Ten academics from across the country were selected for the 2019 New Generation Thinkers scheme run by the BBC and the Arts and Humanities Research Council. Among them is Dr Jade Halbert, a historian at the University of Huddersfield. Below, she explains how her love of fashion often reduces her to tears.
Tell us about yourself
It would be a cliché for me to say that I have ‘a passion for fashion’. For one, passion isn’t quite emphatic enough – mania, obsession, fixation – are probably more accurate in my case. I cry with happiness at fashion shows and fashion exhibitions (the Christian Dior exhibition at the V&A left me bawling), and I’ve even shed tears over glossy fashion books.
I first realised that I was ‘good’ at fashion when at 14 I won my school’s public speaking trophy with a spirited potted history of British fashion design. This led to essays comparing John Galliano and Issey Miyake, a premature (I was 15) application to do work experience at Vogue, and eventually to a degree at the London College of Fashion. I worked in the fashion industry for a few years as a writer and stylist before going on to a master’s in dress and textile history and then a PhD in history at the University of Glasgow.
I’ve been a lecturer in fashion and cultural studies at the University of Huddersfield since 2017, and being surrounded by dynamic and creative fashion students means I’m now in tears every day!
What is the area of your research?
My work focuses mostly on the production of fashion as it relates to the wider fashion system. Initial research in this area was inspired by my time as a curatorial volunteer in the dress and textile collections at Glasgow Museums, which led me to study 19th-century dressmakers and seamstresses: their skills, how they were trained, how they were treated, and their contribution to the development of a distinctive ‘British’ aesthetic.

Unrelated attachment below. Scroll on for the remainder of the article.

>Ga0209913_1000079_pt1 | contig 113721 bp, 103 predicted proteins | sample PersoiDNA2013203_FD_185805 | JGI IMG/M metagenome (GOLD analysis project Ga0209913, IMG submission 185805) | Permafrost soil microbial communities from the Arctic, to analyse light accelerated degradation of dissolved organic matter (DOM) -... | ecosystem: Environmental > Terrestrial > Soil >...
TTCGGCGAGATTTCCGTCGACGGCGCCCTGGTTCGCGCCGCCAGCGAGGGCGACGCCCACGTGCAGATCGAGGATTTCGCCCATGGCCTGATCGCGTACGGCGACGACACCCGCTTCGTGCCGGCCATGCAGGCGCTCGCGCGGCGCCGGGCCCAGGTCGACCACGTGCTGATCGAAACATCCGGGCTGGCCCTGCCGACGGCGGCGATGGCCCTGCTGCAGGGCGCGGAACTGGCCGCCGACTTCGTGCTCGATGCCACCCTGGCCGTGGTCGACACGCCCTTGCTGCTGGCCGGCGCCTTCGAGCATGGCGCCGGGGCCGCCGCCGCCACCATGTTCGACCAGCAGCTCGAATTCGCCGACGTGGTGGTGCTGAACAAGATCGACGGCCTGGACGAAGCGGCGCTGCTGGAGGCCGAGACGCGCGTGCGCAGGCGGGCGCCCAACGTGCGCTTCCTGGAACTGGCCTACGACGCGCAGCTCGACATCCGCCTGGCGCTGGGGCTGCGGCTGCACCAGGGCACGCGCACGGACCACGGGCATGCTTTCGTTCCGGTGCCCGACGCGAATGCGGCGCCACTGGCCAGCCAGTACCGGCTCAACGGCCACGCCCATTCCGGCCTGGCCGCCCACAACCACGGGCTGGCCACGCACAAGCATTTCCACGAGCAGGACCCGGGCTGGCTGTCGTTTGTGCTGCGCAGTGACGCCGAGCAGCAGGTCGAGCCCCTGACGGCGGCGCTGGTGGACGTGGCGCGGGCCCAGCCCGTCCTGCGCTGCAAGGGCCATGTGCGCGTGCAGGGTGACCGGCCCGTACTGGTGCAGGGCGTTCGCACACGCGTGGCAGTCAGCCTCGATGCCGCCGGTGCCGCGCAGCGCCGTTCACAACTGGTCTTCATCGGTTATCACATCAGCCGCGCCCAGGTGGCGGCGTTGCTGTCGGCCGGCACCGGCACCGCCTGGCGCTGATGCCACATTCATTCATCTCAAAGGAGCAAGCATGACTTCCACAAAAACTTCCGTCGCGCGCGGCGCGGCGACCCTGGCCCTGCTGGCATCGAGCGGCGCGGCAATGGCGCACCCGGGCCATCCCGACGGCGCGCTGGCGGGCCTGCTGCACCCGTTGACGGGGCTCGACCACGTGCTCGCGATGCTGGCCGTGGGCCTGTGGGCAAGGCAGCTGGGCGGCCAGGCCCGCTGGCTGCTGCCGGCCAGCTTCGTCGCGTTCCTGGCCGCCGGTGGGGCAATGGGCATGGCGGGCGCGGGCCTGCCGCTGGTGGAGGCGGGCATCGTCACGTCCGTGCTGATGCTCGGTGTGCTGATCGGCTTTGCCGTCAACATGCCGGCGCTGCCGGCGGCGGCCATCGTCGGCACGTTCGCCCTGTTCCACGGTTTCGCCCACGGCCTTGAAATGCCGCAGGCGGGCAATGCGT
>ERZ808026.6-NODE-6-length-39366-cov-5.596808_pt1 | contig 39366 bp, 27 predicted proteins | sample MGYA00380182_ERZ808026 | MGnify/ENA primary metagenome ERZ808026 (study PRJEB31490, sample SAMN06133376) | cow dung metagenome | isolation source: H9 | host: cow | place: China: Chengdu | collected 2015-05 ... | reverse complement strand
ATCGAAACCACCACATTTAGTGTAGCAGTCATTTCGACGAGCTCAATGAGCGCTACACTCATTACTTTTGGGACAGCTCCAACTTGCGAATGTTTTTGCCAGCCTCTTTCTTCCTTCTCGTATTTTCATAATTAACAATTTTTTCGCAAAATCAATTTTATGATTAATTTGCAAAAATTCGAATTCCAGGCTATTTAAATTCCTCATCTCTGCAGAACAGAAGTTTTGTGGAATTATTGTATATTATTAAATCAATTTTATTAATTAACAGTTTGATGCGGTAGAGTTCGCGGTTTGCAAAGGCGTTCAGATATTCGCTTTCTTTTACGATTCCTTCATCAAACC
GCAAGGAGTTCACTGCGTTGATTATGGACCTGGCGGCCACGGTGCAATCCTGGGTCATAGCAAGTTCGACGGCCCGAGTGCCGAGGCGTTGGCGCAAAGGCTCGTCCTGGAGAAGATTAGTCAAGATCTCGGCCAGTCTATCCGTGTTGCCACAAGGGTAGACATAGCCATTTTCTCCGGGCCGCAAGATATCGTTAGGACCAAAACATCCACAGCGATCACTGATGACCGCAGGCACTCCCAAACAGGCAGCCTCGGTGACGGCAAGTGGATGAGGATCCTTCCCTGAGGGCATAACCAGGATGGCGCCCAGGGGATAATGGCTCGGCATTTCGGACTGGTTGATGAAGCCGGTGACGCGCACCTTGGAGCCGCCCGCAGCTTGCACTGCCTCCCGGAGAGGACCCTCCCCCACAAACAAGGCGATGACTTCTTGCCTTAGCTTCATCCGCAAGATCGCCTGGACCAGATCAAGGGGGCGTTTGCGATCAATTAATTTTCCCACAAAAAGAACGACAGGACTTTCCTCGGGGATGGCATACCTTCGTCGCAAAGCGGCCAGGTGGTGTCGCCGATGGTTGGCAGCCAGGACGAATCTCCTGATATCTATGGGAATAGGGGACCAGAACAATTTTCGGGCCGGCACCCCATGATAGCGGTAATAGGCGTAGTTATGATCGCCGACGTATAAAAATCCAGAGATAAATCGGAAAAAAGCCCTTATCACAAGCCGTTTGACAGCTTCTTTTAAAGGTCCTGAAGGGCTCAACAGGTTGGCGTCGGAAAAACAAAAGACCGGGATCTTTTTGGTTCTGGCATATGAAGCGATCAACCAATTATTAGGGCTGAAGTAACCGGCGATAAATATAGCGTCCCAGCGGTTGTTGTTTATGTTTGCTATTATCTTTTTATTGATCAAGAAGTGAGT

My thesis took me into the post-war period. It examined the mechanics of the British fashion industry, from sketch to shop floor, using the Glasgow-based fashion design and manufacturing company, Marion Donaldson – which was in business between 1966 and 1999 – as its main case study.
The modern fashion industry is my current area of research, and I am principally interested in oral histories of the rag trade in the post-war period. This research aims to shed light on the hidden world of the fashion factory, and goes beyond questions specific to socio-economic concerns around workplace conditions to offer new perspectives on the importance of the rag trade and its workforce to the success of British fashion at its productive peak in the 1960s and 1970s.
What is the importance of this research?
My research is about acknowledging and celebrating the rag trade and those who worked in its factories in post-war Britain, and it is also about preserving the culture of the trade and the customs, skills and traditions that were key to its international reputation for excellence. Thus, it provides vital historic context and a new critical understanding of how fashion used to be made in Britain, and how it can be again. This is important because knowledge about the structures and functions of the rag trade and its commercial institutions will be crucial to any successful revival of domestic fashion manufacturing in the future.
Above all, however, by reinstating the rag trade in the history of British fashion, I hope my research demonstrates that making clothes is just as important, interesting, and worthy of study as designing, photographing, or modelling clothes.